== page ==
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State Department 2013 Human Trafficking Report on Eritrea (Tier 3)

State Department 2013 Human Trafficking Report on Eritrea (Tier 3):Worst Ranking for 5 Consecutive Years Eritrea is a source country for men, women, and children subjected to forced labor, and to a lesser extent, sex and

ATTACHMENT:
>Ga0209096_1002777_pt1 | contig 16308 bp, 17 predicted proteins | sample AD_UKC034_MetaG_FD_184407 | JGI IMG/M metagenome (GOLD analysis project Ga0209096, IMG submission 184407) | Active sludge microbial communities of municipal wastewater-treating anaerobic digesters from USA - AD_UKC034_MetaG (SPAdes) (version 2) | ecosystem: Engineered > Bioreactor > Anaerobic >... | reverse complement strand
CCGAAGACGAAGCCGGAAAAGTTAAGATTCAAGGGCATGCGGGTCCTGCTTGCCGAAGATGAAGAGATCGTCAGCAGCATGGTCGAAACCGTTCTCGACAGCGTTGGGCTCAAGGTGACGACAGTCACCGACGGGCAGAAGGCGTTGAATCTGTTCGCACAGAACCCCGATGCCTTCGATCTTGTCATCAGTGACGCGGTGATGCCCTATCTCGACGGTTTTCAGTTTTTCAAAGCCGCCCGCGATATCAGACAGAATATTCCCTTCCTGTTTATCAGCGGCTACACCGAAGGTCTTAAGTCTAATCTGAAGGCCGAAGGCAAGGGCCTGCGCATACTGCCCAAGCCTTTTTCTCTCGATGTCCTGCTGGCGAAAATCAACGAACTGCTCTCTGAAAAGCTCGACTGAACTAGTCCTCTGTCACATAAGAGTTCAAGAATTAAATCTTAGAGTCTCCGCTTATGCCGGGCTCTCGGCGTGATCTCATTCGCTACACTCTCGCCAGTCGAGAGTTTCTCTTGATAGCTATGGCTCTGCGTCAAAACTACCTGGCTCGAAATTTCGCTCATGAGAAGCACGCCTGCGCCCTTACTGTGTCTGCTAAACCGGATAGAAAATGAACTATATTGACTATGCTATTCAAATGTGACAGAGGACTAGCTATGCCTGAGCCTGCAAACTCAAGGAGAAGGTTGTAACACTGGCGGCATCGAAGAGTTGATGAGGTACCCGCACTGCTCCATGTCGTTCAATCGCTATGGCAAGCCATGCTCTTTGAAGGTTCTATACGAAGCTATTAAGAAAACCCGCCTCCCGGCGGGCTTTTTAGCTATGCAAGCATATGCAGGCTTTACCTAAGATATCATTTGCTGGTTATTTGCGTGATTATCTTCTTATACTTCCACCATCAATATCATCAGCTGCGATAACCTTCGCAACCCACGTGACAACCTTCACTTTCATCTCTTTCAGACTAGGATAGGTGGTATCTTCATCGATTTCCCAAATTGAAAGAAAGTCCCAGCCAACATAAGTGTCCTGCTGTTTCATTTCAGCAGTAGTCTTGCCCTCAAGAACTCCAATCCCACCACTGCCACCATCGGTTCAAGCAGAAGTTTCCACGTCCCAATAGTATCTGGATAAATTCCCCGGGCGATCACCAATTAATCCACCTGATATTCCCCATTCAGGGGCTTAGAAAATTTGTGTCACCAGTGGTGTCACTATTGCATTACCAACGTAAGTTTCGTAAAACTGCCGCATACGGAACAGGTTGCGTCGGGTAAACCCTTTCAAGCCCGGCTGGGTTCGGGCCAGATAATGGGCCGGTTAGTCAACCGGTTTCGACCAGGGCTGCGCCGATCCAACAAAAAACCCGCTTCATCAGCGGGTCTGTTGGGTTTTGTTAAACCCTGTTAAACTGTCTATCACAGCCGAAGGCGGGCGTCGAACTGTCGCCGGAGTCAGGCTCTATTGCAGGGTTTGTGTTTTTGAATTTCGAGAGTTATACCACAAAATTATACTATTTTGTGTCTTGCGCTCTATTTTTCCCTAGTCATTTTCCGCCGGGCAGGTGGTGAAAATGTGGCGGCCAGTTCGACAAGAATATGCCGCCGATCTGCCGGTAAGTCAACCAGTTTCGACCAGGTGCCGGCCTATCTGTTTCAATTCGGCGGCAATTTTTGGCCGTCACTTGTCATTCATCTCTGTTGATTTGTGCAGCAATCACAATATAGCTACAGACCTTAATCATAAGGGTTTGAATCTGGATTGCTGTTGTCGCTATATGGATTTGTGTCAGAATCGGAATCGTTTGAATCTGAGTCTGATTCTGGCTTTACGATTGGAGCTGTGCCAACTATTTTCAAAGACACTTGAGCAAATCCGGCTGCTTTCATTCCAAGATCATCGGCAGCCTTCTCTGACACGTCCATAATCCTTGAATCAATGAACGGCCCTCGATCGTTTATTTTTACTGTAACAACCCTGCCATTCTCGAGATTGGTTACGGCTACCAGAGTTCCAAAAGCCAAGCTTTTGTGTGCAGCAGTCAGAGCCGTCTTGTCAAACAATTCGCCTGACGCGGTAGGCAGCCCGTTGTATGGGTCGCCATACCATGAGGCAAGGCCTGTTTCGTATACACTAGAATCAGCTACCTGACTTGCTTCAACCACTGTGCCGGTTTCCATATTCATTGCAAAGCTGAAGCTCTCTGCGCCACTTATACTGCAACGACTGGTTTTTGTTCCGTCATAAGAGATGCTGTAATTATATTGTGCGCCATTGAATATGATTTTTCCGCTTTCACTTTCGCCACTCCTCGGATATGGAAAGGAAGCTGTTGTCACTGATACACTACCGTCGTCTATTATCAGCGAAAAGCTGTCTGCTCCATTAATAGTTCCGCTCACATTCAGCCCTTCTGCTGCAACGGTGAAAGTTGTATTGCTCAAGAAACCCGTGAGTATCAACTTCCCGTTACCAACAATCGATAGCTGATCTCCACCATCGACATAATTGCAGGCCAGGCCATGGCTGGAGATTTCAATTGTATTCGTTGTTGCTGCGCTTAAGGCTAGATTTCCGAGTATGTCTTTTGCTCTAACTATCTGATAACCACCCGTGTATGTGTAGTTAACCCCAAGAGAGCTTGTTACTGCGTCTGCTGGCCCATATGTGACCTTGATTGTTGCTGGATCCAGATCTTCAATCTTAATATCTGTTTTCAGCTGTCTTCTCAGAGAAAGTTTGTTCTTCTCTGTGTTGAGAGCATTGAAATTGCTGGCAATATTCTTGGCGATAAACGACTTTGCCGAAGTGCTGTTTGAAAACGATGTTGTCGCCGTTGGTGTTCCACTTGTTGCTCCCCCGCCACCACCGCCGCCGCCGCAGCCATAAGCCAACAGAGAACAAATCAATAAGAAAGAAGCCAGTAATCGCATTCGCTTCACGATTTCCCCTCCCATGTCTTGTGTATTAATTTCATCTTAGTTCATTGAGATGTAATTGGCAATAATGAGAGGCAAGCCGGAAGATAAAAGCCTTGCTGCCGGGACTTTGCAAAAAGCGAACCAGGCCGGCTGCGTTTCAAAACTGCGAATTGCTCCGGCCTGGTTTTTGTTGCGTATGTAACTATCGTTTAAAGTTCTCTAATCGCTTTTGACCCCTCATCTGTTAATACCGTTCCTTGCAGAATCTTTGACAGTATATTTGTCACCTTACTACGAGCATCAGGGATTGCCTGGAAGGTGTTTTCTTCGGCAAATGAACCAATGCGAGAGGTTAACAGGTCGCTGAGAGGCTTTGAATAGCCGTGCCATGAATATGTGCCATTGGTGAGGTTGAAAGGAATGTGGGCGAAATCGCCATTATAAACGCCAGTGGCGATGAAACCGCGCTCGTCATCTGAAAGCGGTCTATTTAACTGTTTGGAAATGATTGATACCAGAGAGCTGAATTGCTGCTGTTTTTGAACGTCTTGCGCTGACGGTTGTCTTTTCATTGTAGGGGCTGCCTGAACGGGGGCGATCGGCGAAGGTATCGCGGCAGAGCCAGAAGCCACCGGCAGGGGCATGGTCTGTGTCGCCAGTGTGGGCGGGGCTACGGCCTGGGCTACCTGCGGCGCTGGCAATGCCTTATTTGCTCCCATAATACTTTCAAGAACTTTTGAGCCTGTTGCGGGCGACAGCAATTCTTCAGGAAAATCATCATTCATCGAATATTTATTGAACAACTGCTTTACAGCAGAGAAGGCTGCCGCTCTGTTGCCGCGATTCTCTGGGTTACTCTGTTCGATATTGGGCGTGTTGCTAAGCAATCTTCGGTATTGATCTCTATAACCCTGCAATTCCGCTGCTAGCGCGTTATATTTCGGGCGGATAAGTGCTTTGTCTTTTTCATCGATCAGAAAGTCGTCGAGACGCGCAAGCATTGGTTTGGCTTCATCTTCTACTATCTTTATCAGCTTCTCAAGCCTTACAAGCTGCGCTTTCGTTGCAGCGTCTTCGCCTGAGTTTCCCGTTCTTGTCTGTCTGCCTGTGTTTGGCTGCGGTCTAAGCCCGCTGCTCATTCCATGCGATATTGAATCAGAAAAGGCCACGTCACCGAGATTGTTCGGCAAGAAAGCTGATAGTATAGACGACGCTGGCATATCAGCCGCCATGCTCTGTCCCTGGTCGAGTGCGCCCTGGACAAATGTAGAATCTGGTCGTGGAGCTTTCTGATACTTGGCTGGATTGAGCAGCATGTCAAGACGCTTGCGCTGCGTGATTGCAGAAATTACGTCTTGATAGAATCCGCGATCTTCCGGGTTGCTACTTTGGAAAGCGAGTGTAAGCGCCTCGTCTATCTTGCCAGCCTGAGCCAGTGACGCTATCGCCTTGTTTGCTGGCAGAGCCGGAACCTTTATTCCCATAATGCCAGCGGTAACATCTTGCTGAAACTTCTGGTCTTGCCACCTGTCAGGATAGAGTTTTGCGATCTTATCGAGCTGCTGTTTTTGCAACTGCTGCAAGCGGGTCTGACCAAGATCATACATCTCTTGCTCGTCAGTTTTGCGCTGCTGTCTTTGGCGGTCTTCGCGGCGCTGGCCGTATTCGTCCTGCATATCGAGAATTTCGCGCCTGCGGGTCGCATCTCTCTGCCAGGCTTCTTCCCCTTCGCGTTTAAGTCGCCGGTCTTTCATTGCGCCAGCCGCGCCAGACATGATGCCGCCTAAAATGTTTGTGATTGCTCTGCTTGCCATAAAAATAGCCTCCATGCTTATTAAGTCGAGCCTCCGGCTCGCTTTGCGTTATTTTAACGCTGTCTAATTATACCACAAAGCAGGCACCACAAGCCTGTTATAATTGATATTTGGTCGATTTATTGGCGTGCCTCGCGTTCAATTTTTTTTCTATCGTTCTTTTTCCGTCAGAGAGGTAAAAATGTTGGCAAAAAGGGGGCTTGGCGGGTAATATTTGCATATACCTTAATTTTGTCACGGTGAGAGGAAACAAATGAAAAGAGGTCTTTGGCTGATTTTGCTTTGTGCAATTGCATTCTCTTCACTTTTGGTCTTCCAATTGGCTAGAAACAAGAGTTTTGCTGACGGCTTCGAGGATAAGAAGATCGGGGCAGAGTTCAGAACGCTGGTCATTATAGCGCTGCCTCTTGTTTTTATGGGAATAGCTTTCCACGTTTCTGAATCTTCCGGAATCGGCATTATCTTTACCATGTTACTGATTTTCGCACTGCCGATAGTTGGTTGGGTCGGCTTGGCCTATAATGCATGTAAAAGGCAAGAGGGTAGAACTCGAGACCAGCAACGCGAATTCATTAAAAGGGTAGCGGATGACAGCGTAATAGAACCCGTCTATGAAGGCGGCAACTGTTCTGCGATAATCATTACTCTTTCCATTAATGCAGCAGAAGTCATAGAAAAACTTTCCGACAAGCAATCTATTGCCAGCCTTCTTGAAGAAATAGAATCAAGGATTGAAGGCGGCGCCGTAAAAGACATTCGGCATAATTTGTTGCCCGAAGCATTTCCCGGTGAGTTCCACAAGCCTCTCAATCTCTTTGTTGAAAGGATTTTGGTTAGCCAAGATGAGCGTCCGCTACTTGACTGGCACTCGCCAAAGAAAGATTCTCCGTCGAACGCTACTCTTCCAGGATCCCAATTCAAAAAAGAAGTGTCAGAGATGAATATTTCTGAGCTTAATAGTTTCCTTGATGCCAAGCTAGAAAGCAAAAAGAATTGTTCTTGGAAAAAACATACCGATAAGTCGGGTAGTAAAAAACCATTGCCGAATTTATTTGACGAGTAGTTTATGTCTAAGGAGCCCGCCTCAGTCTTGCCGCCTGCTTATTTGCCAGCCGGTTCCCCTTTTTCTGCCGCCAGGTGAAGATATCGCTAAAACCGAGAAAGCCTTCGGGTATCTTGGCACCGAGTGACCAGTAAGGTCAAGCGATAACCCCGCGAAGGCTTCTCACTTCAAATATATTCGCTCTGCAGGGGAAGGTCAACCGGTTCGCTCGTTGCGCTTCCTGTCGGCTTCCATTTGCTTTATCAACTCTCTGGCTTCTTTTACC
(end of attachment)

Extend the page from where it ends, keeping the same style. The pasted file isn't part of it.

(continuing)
State Department 2013 Human Trafficking Report on Eritrea (Tier 3):Worst Ranking for 5 Consecutive Years